Furosemide (Lasix, Salix, Frusemide)
Where permitted in North America, South America, Saudi Arabia and the Philippines,2,119 furosemide is the most commonly used race-day EIPH treatment.121–127 Typically administered 4 hours prior to racing, furosemide induces a vigorous diuresis and reduces EIPH (as assessed by BAL; Figure 8)68,69,127,128 by constraining the exercise-induced elevation of right atrial, pulmonary arterial, pulmonary wedge and pulmonary capillary pressures.42,68,69,129–132 There may also be a redistribution of pulmonary blood flow such that flow decreases to the “at-risk” dorsal lung regions.133 Specifically, furosemide administered intravenously decreased EIPH by 80–90% in Thoroughbred horses run to ~95% (1 mg/kg furosemide) and 120% (0.5 mg/kg furosemide) of their on the high-speed treadmill.68,69 Moreover, a systematic review and meta-analysis of 11 studies documented furosemide’s efficacy for reducing EIPH in over 5,000 Thoroughbred and Standardbred racehorses.24 There has been much consideration of furosemide’s vasodilatory effect on the smooth muscle of the pulmonary vasculature and bronchi. However, its pharmacokinetics is such that mean plasma levels will be in the very low ng/mL range 4 hours after administration of the regulation dose,134 and as such, these direct effects are highly unlikely.
Figure 8 The diuretic furosemide significantly (*) reduced exercise-induced pulmonary hemorrhage during high-intensity exercise as measured by bronchoalveolar lavage.
Notes: Vials upper left and right indicate, respectively, the appearance of BAL fluid from Control and Furosemide conditions. This effect is believed to be driven by the reduction in pulmonary blood flow and thus capillary intraluminal pressures. Adapted from Kindig CA, McDonough P, Fenton G, Poole DC, Erickson HH. Efficacy of nasal strip and furosemide in mitigating exercise-induced pulmonary hemorrhage in Thoroughbred horses. J Appl Physiol. 2001;91(3):1396–1400.68
Abbreviations: EIPH, exercise-induced pulmonary hemorrhage; BAL, bronchoalveolar lavage.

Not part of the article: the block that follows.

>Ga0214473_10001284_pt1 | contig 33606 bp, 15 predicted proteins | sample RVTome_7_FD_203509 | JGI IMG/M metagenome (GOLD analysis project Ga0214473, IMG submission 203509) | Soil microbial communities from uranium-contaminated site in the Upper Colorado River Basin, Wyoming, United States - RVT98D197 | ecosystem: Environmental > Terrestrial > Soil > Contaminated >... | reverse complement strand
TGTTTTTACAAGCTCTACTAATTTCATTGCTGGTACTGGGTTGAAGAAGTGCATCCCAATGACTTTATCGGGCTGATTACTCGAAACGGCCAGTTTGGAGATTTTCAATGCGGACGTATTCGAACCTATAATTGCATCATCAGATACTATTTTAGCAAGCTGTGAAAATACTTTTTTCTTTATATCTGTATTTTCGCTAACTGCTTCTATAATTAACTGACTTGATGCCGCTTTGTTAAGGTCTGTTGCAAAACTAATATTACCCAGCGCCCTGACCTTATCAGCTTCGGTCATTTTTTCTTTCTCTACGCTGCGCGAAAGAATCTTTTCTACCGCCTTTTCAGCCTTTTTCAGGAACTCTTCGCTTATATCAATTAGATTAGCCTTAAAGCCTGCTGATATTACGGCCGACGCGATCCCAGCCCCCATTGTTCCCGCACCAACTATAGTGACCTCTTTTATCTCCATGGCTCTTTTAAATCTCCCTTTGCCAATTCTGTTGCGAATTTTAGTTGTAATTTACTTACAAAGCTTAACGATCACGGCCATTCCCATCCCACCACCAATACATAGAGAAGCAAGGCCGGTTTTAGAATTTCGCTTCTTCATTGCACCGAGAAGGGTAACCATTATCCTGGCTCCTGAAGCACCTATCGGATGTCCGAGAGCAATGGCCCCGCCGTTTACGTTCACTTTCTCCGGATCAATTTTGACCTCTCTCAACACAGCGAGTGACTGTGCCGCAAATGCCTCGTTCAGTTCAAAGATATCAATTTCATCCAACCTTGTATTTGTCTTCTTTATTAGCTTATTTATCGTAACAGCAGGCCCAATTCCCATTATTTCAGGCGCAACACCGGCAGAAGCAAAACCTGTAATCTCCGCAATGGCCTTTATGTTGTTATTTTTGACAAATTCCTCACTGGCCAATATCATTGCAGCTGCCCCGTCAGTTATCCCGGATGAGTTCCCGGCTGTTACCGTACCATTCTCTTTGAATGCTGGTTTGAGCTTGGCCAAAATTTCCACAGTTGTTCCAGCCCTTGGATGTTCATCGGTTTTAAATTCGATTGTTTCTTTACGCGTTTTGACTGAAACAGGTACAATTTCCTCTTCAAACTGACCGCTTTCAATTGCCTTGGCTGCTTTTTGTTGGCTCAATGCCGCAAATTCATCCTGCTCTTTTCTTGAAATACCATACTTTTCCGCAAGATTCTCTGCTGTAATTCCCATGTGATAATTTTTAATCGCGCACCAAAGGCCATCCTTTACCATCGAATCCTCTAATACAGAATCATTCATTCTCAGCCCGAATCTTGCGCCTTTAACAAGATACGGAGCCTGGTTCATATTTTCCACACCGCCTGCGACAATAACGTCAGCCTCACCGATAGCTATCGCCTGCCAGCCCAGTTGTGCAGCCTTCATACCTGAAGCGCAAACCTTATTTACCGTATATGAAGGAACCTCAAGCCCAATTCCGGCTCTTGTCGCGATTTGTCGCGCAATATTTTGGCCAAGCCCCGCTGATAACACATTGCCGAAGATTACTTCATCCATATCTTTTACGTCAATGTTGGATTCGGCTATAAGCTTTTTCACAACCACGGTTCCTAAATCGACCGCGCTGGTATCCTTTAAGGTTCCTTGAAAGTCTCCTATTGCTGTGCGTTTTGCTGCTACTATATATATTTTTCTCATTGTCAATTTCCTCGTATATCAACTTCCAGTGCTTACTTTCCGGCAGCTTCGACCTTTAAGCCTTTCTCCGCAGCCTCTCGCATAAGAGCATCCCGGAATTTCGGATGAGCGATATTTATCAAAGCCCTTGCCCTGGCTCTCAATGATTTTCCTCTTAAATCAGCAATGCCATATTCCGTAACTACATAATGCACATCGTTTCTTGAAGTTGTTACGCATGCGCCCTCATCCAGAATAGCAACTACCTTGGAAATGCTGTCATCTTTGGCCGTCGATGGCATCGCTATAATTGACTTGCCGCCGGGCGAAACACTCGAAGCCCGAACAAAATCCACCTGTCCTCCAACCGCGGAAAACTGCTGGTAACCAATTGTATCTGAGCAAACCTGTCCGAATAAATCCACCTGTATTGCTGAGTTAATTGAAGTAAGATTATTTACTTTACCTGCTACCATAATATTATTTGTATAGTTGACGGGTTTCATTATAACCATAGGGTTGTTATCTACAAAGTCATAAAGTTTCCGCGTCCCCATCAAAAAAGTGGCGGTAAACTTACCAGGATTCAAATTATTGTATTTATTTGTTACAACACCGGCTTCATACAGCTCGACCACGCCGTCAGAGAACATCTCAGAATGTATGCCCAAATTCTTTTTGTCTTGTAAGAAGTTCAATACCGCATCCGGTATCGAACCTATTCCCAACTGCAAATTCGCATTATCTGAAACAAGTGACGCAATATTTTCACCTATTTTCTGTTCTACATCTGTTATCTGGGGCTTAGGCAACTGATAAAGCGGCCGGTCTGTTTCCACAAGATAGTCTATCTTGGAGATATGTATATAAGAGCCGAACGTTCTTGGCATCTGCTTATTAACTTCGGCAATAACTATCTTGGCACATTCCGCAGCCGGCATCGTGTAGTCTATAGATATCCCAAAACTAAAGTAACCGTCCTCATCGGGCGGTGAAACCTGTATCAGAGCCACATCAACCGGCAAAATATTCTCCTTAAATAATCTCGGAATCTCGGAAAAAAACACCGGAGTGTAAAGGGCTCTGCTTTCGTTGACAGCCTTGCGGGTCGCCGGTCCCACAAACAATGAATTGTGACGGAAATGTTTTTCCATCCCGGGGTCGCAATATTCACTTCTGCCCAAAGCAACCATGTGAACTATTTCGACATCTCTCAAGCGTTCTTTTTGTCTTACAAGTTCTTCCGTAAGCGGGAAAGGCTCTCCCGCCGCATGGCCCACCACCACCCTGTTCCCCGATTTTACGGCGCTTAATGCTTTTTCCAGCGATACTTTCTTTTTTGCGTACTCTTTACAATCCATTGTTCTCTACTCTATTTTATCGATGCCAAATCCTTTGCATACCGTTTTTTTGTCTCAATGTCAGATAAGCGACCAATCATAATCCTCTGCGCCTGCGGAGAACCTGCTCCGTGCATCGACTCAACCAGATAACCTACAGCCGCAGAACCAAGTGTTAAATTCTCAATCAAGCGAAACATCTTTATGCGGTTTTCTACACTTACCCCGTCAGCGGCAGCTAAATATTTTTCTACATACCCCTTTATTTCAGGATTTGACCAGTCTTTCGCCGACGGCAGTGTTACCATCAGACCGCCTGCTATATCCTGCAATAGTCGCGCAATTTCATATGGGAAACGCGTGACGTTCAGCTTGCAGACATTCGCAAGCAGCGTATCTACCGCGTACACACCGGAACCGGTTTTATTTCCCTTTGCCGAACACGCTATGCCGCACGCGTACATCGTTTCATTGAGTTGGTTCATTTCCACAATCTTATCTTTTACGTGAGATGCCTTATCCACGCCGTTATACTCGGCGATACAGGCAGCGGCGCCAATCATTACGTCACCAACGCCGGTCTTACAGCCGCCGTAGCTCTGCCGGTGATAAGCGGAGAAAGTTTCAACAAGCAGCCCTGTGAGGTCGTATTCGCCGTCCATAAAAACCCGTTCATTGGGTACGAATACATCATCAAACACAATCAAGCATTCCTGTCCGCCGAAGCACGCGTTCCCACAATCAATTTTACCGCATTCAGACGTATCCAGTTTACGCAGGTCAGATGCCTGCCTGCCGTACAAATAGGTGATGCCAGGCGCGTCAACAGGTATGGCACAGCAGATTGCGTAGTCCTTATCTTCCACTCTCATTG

Although external nasal dilator strips are of questionable efficacy for humans during exercise, at least where oral breathing is unobstructed, during exercise, horses are obligate nasal breathers. Accordingly, nasal resistance, and changes thereof, is of substantially greater importance to inspiratory mechanics and airflow in horses than humans. During forceful inhalations when galloping, partial collapse of the unsupported nasal passages occurs, and this increases airways resistance. Use of the FLAIR nasal strip to stabilize the nasal wall and prevent the partial airway collapse reduces intrapleural and alveolar pressure swings that contribute to capillary transmural pressures,100,103,135 thereby reducing EIPH by up to 50% as assessed by BAL (Figure 9).45,68,69,71 Moreover, those studies demonstrated that EIPH was reduced the most in those horses that were the heaviest bleeders on the control (no nasal strip) runs. Interestingly, during submaximal exercise, the nasal strip decreased , consistent with the horse performing less respiratory muscle work. As humans can redistribute their cardiac output among locomotory and respiratory muscles during maximal exercise,136 this raises the intriguing possibility that the nasal strip may enhance exercise performance if the blood flow (and O2) “spared” by the respiratory muscles was redistributed to the locomotory muscles. McDonough et al71 demonstrated that, in the presence of a substantial EIPH reduction, performance was enhanced by wearing the nasal strip.
Figure 9 The nasal strip pictured at right significantly (*P<0.05) reduced exercise-induced pulmonary hemorrhage during high-intensity exercise as measured by bronchoalveolar lavage.